But she is purposefully not trying to race for Holcomb. She learned the peril of trying to win for somebody else after her father died, of a heart attack, at age 69. She wanted to win a gold medal for him in Vancouver, but in training, it became a burden. Any mistake was not just a learning opportunity but a letdown of her late father. She shattered her kneecap in a snowmobile accident in the summer of 2009, and she pushed too hard coming back from multiple surgeries. At the 2010 Olympics, she finished 11th and left Vancouver stressed.
“My mistake in 2010: I put too much pressure on myself,” Uhlaender said. “I was trying to do it for him. I lost myself. It’s taken me a long time to get that back.”
In Sochi, Uhlaender evolved her approach. She wears her father’s 1972 National League championship ring, won with the Cincinnati Reds, around her neck. Between the first and second days of heats, Uhlaender removed the necklace with her father’s ring and handed it to her coach, Tuffy Latour. “I need to do this on my own,” she told him.
That day, Uhlaender made a final run good enough for a medal. Nikitina edged her by a vanishingly thin margin. This winter, the International Olympic Committee issued lifetime bans and stripped Russians caught doping of medals. She would get her bronze, by IOC decree.
On the day Uhlaender arrived in South Korea, her social media feed filled with vulgar, taunting messages from Russians. (“Some of them were funny,” Uhlaender said. “Like, ‘You’re not an athlete. You’re a bitch.’ I was like, I think I’m both sometimes.”) A German reporter messaged her. She called a U.S. Olympic Committee official to figure out what was going on.
She learned the Court of Arbitration for Sport had overturned the IOC’s ruling, so Nikitina would keep her medal. Uhlaender cried, not for her medal but for her sport.
The roller coaster ordeal added to Uhlaender’s trying year. But she had been through so much, and it had taught to persevere.
“I’m done worrying about medals,” Uhlaender said in the fall. “I’m not saying I’m going to win anything. I’m strictly just trying to get better every day. I’m trying to heal. Grief on its own is hard, and now I’m trying to train for the Olympics, too. So I’m giving myself grace to make some mistakes, to not be perfect this time.”
When she was 4 years old, on a sailing trip with her mother, Uhlaender declared she wanted to jump in the water and pull herself up by a buoy, like all the adults were doing. Uhlaender’s mother told her she wasn’t strong enough. “Yes,” little Katie thought, “I am.” When her mother turned around, Uhlaender jumped in the water and pulled herself by a buoy. Her mother shouted she had told her not to jump.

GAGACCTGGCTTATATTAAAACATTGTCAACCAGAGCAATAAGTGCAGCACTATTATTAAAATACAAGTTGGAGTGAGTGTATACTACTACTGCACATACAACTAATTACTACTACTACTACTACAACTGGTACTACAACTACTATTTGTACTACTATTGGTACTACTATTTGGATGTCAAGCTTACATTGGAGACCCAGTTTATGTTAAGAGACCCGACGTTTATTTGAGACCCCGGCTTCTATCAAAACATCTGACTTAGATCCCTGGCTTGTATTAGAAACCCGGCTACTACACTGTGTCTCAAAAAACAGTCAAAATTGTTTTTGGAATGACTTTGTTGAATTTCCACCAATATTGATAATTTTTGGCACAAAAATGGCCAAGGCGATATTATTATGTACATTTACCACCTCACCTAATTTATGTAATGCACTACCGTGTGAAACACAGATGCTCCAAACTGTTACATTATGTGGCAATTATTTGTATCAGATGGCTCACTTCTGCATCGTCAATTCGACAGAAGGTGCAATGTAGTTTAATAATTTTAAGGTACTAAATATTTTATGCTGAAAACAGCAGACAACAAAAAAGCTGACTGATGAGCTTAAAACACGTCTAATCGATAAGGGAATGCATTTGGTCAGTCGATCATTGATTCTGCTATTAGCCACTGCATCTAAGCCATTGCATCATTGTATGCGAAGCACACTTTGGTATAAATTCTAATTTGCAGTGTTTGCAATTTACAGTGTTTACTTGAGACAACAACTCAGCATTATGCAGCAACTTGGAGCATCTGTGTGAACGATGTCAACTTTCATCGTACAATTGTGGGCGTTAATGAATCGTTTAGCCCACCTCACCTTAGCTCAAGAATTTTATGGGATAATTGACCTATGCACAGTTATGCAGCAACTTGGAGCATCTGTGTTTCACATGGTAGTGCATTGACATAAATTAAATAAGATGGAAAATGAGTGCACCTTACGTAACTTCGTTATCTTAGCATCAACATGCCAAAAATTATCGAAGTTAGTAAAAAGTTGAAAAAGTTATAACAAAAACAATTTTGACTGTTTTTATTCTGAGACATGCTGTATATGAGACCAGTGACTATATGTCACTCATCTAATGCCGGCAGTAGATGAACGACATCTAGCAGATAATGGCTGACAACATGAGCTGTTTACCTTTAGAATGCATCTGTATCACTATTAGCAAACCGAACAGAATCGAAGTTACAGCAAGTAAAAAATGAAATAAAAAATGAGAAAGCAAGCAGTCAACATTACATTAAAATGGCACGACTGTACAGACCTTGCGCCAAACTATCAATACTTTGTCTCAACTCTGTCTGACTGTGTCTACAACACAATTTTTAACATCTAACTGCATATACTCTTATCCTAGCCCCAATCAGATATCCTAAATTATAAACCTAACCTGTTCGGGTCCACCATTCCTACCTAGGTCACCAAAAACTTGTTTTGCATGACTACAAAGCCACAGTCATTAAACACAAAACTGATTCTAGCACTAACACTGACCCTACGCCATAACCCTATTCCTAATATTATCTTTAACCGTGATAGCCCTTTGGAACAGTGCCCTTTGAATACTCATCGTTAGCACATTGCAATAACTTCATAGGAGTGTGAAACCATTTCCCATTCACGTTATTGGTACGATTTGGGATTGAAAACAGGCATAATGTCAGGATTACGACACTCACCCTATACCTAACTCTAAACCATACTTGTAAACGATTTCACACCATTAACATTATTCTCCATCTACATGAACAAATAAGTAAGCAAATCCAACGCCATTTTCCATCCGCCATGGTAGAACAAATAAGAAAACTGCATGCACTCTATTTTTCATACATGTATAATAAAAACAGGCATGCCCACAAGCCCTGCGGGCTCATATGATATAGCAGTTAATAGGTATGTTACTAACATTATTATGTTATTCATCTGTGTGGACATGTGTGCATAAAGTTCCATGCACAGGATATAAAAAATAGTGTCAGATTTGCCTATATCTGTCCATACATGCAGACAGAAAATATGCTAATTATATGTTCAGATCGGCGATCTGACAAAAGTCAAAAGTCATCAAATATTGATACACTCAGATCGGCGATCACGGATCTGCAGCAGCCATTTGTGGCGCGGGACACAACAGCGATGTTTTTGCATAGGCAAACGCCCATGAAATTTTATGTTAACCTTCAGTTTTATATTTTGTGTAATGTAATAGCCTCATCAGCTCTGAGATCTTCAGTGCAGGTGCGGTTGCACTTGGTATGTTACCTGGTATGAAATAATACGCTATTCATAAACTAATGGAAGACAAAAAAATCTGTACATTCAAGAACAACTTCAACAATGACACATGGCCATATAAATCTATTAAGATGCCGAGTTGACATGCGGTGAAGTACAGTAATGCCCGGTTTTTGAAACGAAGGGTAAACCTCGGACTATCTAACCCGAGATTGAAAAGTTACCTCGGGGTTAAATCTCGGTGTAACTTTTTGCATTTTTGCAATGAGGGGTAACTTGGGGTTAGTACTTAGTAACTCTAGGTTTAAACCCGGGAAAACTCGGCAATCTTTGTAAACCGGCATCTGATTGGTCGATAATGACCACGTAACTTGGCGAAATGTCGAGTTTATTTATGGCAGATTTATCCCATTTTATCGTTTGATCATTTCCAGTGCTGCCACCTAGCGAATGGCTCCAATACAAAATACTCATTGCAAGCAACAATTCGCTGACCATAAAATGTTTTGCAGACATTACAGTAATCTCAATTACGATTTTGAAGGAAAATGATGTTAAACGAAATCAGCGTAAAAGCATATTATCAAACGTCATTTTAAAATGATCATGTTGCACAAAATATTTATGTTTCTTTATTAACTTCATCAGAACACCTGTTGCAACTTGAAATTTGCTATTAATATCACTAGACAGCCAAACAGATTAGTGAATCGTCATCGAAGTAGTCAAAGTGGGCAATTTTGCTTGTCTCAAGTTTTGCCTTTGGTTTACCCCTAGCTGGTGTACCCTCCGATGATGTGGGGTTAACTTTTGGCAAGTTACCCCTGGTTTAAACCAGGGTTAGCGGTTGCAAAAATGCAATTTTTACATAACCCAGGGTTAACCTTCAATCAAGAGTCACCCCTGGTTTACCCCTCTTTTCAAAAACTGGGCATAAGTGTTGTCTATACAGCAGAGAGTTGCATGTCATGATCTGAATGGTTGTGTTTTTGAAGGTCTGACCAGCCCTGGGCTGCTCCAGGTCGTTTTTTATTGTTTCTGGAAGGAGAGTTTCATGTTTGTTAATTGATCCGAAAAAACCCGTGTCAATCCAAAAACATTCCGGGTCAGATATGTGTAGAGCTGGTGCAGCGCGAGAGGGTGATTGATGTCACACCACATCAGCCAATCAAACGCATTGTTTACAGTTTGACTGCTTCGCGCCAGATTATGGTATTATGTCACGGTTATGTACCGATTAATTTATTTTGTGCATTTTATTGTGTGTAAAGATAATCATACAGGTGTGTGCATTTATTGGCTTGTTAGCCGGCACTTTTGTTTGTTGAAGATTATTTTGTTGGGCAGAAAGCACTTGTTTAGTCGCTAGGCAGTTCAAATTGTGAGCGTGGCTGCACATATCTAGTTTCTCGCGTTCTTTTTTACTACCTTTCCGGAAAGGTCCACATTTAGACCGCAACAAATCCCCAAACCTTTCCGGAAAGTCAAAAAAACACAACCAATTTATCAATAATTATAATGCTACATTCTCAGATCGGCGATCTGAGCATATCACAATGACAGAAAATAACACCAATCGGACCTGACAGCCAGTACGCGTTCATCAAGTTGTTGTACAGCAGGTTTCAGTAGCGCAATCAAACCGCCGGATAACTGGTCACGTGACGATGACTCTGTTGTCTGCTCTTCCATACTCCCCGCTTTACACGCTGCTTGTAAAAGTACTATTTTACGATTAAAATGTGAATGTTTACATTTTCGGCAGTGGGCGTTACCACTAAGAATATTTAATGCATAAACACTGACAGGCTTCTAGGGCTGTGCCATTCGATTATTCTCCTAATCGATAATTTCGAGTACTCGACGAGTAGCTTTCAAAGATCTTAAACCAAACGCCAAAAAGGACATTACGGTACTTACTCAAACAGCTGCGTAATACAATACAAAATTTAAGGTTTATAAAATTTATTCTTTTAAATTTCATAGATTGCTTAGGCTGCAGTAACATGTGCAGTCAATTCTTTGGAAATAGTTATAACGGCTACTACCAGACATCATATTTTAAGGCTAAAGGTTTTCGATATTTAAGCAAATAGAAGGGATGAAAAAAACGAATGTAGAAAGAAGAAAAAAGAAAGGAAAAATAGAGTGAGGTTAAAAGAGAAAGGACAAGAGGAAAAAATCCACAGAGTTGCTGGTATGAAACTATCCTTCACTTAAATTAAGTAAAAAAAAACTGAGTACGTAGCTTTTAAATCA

“No,” Uhlaender said. “You said I wasn’t strong enough.”
The impulse to jump has stayed with Uhlaender. She has dabbled in heli-skiing and big mountain competitions, finishing fourth once in New Zealand. When she is hurtling down a mountain on skis or nose-first down a sheet of ice, she is looking inward.
“You don’t try to deny the fear,” Uhlaender said. “You don’t try to grab on to anything that’s a good thing that’s happening. You’re just fully in the moment. Focused. Taking it in. Riding the wave. That ride — and the ability to just let go and have confidence that you can take whatever’s going to come — that’s what’s so amazing. And to do it calculated. I’m not going into it recklessly. I have a plan. I know what I’m capable of. When I come out the other side and it’s successful, that’s what I’m chasing.”
When she is finished with skeleton, Uhlaender plans to try all the risks her coaches disallow. She wants to jump off bluffs in a squirrel suit. She wants to try speed skiing and work more on her freestyle skiing.
“Part of me thinks I might not make it to 50,” Uhlaender said. “I would be content living my life hucking myself off cliffs. There’s nothing like being on top of a mountain, and it’s quiet, and you’re just ripping. That moment of just calculated, relaxed chaos — it’s amazing.”
Uhlaender has made no plans for her skeleton future, but she has no designs on retirement. She loves skeleton, the way it gives her one minute at the top of the track, when she is alone and all her thoughts disappear.
In her first training run in PyeongChang, she underestimated the speed of the track and crashed into the walls on every turn. Halfway down, she started laughing. When her sled came to a stop, Uhlaender rose, took her helmet and looked around.
“This is amazing!” she shouted. “How much fun is this!”